Study reveals awareness about clinical trials is up

ROCHESTER, NY: More people are aware of opportunities to participate in clinical trials, but participation rates have stayed steady, according to a study by market-research and consulting firm Harris Interactive.

ROCHESTER, NY: More people are aware of opportunities to participate in clinical trials, but participation rates have stayed steady, according to a study by market-research and consulting firm Harris Interactive.

The findings also show that out of a number of information sources, doctors have the most influence in convincing patients to join a trial - and, therefore, should be considered key partners for pharmaceutical companies and their PR teams.

"As pharmaceutical companies try harder to get more positive attention to the benefits and importance of clinical research studies, which could get more physicians and patients involved, public relations could certainly play a role in helping them communicate the necessary messages," said Jill Guary, director of clinical research at Harris Interactive.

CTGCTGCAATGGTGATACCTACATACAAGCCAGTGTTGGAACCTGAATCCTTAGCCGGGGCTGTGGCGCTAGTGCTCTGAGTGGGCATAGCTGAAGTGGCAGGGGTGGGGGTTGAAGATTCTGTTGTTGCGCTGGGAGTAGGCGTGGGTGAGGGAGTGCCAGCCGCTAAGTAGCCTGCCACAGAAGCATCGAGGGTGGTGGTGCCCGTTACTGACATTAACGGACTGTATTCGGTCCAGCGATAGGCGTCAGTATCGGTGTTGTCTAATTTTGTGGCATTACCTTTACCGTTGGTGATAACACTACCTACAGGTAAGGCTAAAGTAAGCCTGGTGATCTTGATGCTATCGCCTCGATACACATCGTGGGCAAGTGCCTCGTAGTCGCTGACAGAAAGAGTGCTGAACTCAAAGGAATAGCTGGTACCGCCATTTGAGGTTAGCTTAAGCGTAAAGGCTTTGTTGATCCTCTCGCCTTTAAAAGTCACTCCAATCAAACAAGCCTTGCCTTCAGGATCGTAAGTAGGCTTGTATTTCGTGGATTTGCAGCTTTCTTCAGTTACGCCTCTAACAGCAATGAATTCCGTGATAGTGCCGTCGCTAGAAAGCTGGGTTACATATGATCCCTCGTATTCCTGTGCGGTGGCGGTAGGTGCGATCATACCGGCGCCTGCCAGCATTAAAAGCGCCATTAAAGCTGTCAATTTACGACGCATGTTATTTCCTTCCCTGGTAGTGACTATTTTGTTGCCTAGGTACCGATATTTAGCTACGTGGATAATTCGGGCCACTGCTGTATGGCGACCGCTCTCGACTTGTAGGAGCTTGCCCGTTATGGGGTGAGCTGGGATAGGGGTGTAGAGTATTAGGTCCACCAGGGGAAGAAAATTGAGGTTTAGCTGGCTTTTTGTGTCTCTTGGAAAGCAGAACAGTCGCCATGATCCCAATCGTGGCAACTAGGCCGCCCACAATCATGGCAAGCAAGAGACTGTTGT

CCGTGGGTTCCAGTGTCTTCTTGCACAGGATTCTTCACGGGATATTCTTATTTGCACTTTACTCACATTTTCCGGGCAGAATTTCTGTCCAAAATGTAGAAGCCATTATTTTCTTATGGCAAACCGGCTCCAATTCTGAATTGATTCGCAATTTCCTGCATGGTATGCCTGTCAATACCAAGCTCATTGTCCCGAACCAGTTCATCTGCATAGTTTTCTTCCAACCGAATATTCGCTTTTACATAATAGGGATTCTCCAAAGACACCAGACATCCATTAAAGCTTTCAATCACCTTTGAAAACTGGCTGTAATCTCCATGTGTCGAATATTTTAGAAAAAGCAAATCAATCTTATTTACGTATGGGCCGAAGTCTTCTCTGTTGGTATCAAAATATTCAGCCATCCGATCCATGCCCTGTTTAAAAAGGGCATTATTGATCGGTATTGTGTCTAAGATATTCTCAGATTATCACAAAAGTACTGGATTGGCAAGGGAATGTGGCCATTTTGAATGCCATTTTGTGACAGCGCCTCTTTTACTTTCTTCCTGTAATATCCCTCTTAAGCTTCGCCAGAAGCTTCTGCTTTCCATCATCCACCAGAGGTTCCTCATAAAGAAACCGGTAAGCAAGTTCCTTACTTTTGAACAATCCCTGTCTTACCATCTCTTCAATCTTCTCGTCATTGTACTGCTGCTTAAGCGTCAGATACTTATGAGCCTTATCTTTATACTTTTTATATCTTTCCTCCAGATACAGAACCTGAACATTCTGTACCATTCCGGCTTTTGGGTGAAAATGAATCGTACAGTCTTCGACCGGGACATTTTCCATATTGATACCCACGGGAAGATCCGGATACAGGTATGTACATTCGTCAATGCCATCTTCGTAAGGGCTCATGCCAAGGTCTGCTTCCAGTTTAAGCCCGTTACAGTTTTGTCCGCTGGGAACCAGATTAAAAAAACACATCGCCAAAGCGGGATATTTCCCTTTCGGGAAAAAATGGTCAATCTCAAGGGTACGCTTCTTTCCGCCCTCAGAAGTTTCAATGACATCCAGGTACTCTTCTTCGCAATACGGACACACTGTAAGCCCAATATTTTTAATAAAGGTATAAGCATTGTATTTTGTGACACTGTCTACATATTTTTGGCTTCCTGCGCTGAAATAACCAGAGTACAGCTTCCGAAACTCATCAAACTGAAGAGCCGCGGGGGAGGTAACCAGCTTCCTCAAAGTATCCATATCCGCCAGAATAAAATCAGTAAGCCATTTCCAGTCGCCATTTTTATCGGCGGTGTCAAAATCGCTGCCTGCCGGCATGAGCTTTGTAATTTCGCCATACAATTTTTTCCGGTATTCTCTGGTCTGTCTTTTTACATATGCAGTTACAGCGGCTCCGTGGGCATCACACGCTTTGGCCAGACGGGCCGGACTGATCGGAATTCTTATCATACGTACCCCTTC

Guary noted that an increased number of television advertisements, radio spots, and internet listings of clinical trials contributed to the increase in awareness.

Among people who'd participated in clinical trials, 41% had based their decision to do so on what they read, saw, or heard, compared with 36% last year.

The study also found that 44% of respondents listed the media as their primary source of information.

But misperceptions about clinical research trials still linger, Guary noted.

"People think they have to be sick to participate in a clinical research study," she said. "Unless they are sick and are provided with the opportunity, they do not necessarily consider participating."

In total, 19% of 5,822 adults surveyed noted that they had had an opportunity to participate in a clinical trial, but only 11% had actually done so.

The statistics represent a 3% gain in awareness and a modest 1% gain in participation.

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